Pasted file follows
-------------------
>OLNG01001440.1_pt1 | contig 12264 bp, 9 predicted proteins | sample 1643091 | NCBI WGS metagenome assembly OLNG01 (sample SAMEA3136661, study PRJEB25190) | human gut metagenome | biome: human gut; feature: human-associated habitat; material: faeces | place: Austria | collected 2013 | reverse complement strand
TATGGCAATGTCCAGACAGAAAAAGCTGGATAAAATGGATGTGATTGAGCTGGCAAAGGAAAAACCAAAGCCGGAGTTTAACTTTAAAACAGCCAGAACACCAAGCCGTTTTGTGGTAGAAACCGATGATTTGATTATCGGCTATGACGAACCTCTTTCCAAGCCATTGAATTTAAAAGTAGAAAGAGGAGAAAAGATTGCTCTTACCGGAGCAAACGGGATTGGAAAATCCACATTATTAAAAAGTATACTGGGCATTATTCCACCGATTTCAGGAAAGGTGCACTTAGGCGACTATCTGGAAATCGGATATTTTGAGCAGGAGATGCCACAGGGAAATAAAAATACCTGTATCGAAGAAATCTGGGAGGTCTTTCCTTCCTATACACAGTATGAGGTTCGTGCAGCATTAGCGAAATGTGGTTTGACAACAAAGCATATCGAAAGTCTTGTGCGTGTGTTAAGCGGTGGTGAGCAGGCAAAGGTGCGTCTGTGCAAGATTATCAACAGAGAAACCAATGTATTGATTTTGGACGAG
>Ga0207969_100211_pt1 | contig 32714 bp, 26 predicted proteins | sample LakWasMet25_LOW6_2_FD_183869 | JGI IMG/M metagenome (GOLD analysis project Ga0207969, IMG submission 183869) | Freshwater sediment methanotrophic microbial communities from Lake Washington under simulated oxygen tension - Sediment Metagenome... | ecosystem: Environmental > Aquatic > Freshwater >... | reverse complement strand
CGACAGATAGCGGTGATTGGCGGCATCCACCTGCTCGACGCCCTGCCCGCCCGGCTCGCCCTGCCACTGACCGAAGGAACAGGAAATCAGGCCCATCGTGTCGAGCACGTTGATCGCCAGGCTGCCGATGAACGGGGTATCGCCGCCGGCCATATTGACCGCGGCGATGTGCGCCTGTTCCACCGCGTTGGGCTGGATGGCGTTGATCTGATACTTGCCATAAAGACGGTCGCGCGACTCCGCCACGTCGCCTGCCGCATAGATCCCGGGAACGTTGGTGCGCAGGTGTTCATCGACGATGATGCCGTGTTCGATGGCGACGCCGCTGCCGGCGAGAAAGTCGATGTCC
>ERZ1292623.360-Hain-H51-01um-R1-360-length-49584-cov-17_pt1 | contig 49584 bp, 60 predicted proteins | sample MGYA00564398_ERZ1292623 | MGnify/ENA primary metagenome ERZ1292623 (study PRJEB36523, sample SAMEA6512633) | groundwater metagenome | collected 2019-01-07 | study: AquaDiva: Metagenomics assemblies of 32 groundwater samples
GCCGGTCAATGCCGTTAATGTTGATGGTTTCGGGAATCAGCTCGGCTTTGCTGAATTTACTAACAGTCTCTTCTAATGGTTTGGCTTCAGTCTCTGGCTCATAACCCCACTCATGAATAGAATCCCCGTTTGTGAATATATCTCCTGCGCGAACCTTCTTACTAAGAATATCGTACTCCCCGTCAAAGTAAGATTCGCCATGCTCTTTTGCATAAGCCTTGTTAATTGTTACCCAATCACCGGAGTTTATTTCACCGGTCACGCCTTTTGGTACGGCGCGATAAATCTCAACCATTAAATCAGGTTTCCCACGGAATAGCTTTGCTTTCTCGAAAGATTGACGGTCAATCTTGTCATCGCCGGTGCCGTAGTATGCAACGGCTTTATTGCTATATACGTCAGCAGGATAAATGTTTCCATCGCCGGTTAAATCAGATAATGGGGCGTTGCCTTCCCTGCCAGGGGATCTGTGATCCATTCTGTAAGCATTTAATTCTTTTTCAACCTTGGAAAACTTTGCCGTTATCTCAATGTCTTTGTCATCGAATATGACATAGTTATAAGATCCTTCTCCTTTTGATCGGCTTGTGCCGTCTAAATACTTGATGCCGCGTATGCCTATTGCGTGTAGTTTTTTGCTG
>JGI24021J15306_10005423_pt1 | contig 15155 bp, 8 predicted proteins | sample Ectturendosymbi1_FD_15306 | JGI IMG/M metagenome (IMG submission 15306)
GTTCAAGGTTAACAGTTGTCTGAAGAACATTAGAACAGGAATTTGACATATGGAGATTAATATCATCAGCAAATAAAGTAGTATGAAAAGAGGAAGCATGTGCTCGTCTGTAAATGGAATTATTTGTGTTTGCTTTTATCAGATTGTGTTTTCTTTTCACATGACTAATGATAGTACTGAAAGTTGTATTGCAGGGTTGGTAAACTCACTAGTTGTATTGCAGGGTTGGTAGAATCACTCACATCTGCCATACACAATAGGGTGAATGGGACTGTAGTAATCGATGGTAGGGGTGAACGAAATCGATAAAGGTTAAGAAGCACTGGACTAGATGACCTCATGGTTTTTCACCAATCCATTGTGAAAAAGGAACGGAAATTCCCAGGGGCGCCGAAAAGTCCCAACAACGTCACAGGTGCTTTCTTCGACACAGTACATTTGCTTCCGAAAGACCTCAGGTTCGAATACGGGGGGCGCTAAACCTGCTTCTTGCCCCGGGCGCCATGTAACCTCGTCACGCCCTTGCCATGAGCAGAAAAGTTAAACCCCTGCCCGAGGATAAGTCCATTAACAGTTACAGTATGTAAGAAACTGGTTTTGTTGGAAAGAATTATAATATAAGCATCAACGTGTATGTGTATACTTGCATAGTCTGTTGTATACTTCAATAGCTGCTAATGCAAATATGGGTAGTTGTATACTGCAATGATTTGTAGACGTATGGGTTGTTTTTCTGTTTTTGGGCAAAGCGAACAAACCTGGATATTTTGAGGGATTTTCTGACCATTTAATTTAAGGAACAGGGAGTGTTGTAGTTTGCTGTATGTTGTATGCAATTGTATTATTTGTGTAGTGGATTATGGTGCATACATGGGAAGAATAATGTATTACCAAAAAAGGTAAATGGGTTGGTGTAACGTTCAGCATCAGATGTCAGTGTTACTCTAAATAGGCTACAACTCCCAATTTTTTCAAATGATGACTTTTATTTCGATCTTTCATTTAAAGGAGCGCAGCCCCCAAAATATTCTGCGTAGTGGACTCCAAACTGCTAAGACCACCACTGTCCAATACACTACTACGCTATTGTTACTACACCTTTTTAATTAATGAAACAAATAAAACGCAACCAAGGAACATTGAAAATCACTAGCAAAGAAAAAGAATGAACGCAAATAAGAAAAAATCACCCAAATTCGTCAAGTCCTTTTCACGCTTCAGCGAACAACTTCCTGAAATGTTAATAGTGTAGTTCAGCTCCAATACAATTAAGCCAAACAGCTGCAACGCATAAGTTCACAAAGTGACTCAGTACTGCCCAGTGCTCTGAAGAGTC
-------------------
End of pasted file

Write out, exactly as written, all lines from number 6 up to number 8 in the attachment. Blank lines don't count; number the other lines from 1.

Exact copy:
GCCGGTCAATGCCGTTAATGTTGATGGTTTCGGGAATCAGCTCGGCTTTGCTGAATTTACTAACAGTCTCTTCTAATGGTTTGGCTTCAGTCTCTGGCTCATAACCCCACTCATGAATAGAATCCCCGTTTGTGAATATATCTCCTGCGCGAACCTTCTTACTAAGAATATCGTACTCCCCGTCAAAGTAAGATTCGCCATGCTCTTTTGCATAAGCCTTGTTAATTGTTACCCAATCACCGGAGTTTATTTCACCGGTCACGCCTTTTGGTACGGCGCGATAAATCTCAACCATTAAATCAGGTTTCCCACGGAATAGCTTTGCTTTCTCGAAAGATTGACGGTCAATCTTGTCATCGCCGGTGCCGTAGTATGCAACGGCTTTATTGCTATATACGTCAGCAGGATAAATGTTTCCATCGCCGGTTAAATCAGATAATGGGGCGTTGCCTTCCCTGCCAGGGGATCTGTGATCCATTCTGTAAGCATTTAATTCTTTTTCAACCTTGGAAAACTTTGCCGTTATCTCAATGTCTTTGTCATCGAATATGACATAGTTATAAGATCCTTCTCCTTTTGATCGGCTTGTGCCGTCTAAATACTTGATGCCGCGTATGCCTATTGCGTGTAGTTTTTTGCTG
>JGI24021J15306_10005423_pt1 | contig 15155 bp, 8 predicted proteins | sample Ectturendosymbi1_FD_15306 | JGI IMG/M metagenome (IMG submission 15306)
GTTCAAGGTTAACAGTTGTCTGAAGAACATTAGAACAGGAATTTGACATATGGAGATTAATATCATCAGCAAATAAAGTAGTATGAAAAGAGGAAGCATGTGCTCGTCTGTAAATGGAATTATTTGTGTTTGCTTTTATCAGATTGTGTTTTCTTTTCACATGACTAATGATAGTACTGAAAGTTGTATTGCAGGGTTGGTAAACTCACTAGTTGTATTGCAGGGTTGGTAGAATCACTCACATCTGCCATACACAATAGGGTGAATGGGACTGTAGTAATCGATGGTAGGGGTGAACGAAATCGATAAAGGTTAAGAAGCACTGGACTAGATGACCTCATGGTTTTTCACCAATCCATTGTGAAAAAGGAACGGAAATTCCCAGGGGCGCCGAAAAGTCCCAACAACGTCACAGGTGCTTTCTTCGACACAGTACATTTGCTTCCGAAAGACCTCAGGTTCGAATACGGGGGGCGCTAAACCTGCTTCTTGCCCCGGGCGCCATGTAACCTCGTCACGCCCTTGCCATGAGCAGAAAAGTTAAACCCCTGCCCGAGGATAAGTCCATTAACAGTTACAGTATGTAAGAAACTGGTTTTGTTGGAAAGAATTATAATATAAGCATCAACGTGTATGTGTATACTTGCATAGTCTGTTGTATACTTCAATAGCTGCTAATGCAAATATGGGTAGTTGTATACTGCAATGATTTGTAGACGTATGGGTTGTTTTTCTGTTTTTGGGCAAAGCGAACAAACCTGGATATTTTGAGGGATTTTCTGACCATTTAATTTAAGGAACAGGGAGTGTTGTAGTTTGCTGTATGTTGTATGCAATTGTATTATTTGTGTAGTGGATTATGGTGCATACATGGGAAGAATAATGTATTACCAAAAAAGGTAAATGGGTTGGTGTAACGTTCAGCATCAGATGTCAGTGTTACTCTAAATAGGCTACAACTCCCAATTTTTTCAAATGATGACTTTTATTTCGATCTTTCATTTAAAGGAGCGCAGCCCCCAAAATATTCTGCGTAGTGGACTCCAAACTGCTAAGACCACCACTGTCCAATACACTACTACGCTATTGTTACTACACCTTTTTAATTAATGAAACAAATAAAACGCAACCAAGGAACATTGAAAATCACTAGCAAAGAAAAAGAATGAACGCAAATAAGAAAAAATCACCCAAATTCGTCAAGTCCTTTTCACGCTTCAGCGAACAACTTCCTGAAATGTTAATAGTGTAGTTCAGCTCCAATACAATTAAGCCAAACAGCTGCAACGCATAAGTTCACAAAGTGACTCAGTACTGCCCAGTGCTCTGAAGAGTC